Economists are diverging on their outlook for the Australian economy, despite most expecting the Reserve Bank to keep the cash rate on hold on Tuesday.
Analysts and financial markets are expecting the central bank to leave interest rates at a historic low of 3 per cent at its April board meeting, after stronger than expected jobs data for February, and improvements in consumer sentiment and the housing market.
This week will also see a range of economic data released: new home sales, the trade balance, building approvals and retail sales figures.
But while some economists believe the current easing cycle - which has seen 175 basis points shaved off the cash rate since November 2011 - has come to an end and rates could begin to rise by the end of 2013, others are still expecting up to 50 basis points of cuts this year.
"I think the markets are right to price in quite a low probability of a cut in April," National Australia Bank senior economist David de Garis said.
"But I think how the non-mining economy is going to perform over the next few quarters is still an open question."
Optimism about the global economy, which has been shaken following the Cyprus deposit deal, the continued strength of the Australian dollar, weakness in commodity prices, and hopes of a shift away from resources-led growth in Australia as mining investment peaks were also expected to weigh on the Reserve's Bank's deliberations for the rest of the year.
NAB and ANZ forecast the cash rate to fall to 2.5 per cent by the end of the year, with expectations that non-mining sector investment will remain subdued.
ANZ senior economist Justin Fabo said although he expected the central bank to shift away from its easing bias in its April statement, there were still risks in the global economy from the eurozone, as well as continued weakness in commodity prices.
"I guess the key data there will be the next [capital expenditure expectations] release in May, to see if there are some signs of improvement in non-mining business investment," he said.
Westpac chief economist Bill Evans said certain sectors of the economy — such as business confidence, housing finance, house prices and some aspects of the housing market — were underperforming when the current easing cycle was compared with previous cycles in 2008-09, 2001 and 1996-97.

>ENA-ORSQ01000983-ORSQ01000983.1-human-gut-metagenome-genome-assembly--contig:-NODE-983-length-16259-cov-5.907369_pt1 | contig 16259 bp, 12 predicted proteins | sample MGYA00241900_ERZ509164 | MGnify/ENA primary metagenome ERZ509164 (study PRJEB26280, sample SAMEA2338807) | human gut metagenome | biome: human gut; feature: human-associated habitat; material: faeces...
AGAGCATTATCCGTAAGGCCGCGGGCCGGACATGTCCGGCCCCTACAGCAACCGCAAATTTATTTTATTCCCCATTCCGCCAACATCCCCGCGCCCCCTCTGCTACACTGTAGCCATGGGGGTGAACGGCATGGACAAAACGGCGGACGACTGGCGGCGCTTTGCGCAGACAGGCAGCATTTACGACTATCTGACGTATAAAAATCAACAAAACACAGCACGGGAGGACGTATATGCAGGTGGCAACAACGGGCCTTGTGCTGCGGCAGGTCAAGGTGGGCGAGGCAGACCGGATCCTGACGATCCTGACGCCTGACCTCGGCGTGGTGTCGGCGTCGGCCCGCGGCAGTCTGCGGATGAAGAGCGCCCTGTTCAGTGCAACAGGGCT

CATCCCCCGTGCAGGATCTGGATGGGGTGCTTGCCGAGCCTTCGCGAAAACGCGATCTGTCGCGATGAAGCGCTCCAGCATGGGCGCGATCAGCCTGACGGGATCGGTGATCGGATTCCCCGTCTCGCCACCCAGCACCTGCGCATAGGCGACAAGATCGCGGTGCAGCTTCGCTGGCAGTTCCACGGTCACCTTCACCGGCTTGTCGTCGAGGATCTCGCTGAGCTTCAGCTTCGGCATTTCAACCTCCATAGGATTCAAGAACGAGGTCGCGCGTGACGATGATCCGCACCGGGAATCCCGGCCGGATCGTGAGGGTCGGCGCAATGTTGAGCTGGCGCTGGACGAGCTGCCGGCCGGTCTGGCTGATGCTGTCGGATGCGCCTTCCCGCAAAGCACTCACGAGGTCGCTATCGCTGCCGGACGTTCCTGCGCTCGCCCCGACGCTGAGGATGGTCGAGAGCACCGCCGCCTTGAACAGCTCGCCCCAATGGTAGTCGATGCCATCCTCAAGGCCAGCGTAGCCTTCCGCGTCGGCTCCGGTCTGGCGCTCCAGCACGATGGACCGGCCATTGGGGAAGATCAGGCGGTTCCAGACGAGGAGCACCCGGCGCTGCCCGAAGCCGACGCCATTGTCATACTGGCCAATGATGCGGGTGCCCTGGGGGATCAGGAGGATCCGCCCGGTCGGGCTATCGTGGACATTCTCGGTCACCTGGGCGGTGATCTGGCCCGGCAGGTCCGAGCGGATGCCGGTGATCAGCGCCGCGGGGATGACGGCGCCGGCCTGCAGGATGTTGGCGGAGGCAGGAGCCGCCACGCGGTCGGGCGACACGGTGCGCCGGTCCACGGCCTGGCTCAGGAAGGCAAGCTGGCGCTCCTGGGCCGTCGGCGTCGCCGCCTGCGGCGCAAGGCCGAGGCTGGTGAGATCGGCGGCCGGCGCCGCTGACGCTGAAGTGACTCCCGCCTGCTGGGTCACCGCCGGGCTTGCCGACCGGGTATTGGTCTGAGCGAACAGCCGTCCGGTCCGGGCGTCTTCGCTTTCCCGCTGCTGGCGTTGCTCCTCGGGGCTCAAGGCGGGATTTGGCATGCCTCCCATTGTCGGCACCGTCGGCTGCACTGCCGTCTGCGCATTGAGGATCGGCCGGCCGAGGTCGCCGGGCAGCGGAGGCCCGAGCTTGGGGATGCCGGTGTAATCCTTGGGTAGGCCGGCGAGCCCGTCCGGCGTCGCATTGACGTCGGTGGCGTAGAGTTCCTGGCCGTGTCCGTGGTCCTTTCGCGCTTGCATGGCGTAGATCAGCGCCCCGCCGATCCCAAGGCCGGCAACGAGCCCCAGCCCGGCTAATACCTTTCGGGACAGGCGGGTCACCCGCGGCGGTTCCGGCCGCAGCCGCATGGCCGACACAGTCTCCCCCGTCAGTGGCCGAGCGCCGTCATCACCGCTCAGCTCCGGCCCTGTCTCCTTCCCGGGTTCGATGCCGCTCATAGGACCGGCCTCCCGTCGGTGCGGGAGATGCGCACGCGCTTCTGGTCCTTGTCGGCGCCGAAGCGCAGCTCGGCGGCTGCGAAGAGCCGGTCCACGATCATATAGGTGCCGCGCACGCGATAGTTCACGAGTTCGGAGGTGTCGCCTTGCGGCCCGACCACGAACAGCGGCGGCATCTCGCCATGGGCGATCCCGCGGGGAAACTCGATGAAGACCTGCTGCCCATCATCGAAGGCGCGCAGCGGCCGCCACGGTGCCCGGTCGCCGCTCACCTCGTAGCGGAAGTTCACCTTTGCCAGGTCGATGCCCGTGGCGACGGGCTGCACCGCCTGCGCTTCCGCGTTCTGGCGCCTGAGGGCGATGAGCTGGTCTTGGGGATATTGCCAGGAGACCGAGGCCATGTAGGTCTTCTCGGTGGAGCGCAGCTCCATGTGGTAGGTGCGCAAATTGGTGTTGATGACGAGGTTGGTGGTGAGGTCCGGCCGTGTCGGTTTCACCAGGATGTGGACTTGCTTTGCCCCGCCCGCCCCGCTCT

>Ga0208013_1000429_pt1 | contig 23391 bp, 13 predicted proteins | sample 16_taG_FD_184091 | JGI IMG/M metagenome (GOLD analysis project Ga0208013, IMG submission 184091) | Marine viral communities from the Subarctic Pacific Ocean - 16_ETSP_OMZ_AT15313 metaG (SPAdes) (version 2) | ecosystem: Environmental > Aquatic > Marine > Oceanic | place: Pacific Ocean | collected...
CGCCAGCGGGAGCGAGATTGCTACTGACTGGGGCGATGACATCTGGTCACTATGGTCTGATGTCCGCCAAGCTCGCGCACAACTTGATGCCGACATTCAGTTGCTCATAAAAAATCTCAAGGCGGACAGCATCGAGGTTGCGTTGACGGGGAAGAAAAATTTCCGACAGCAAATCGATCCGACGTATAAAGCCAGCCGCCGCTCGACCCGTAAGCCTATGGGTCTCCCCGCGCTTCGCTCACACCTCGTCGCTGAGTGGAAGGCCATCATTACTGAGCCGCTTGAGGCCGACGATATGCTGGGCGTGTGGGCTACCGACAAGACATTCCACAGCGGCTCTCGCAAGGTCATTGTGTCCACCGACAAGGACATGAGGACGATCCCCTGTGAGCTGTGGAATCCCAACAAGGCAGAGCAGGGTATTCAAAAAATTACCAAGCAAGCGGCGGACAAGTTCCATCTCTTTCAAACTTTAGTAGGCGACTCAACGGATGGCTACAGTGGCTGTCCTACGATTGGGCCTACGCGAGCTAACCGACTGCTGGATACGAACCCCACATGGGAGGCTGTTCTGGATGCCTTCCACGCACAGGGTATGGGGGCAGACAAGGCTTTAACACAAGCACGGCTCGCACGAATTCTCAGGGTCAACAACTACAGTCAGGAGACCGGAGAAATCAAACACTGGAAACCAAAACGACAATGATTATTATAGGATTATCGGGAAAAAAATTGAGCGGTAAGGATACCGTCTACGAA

He said Westpac retained its view that interest rates would bottom out at 2.75 per cent.
At the same time, HSBC chief economist Paul Bloxham, who has forecast since the start of 2013 that the Reserve Bank's easing phase is over, said a rise in the cash rate was possible in the fourth quarter.
"A key catalyst for the next move may be concerns about over-inflation of the housing market," he said, adding that although rising house prices were a "necessary evil" to boost housing construction and growth in non-mining sectors of the economy, a rise that was too sharp would be unwelcome.
His stance was supported by the "shadow board" at the Australian National University, a panel of nine academics and economists, on which he sits.
"The balance of risks implies that rates should rise within the next 12 months to return monetary policy to a neutral stance," the board said.
Deutsche Bank economist Phil O'Donoghue said the key factor over the next few months would be a rebalancing of the economy away from the mining sector.
"I think mining investment has already peaked," Mr O'Donoghue said.
"It remains at very high levels, but I think we're past the peak, and that's going to become evident in the GDP numbers over the next couple of quarters.
"The question for the RBA is what is going to be filling the gap."
Meanwhile, a business expectations survey by Dun & Bradstreet found fewer Australian businesses were planning to make a capital investment in the June quarter, with the index outlook dropping from nine points in the previous quarter to five — the lowest since the September 2011 quarter.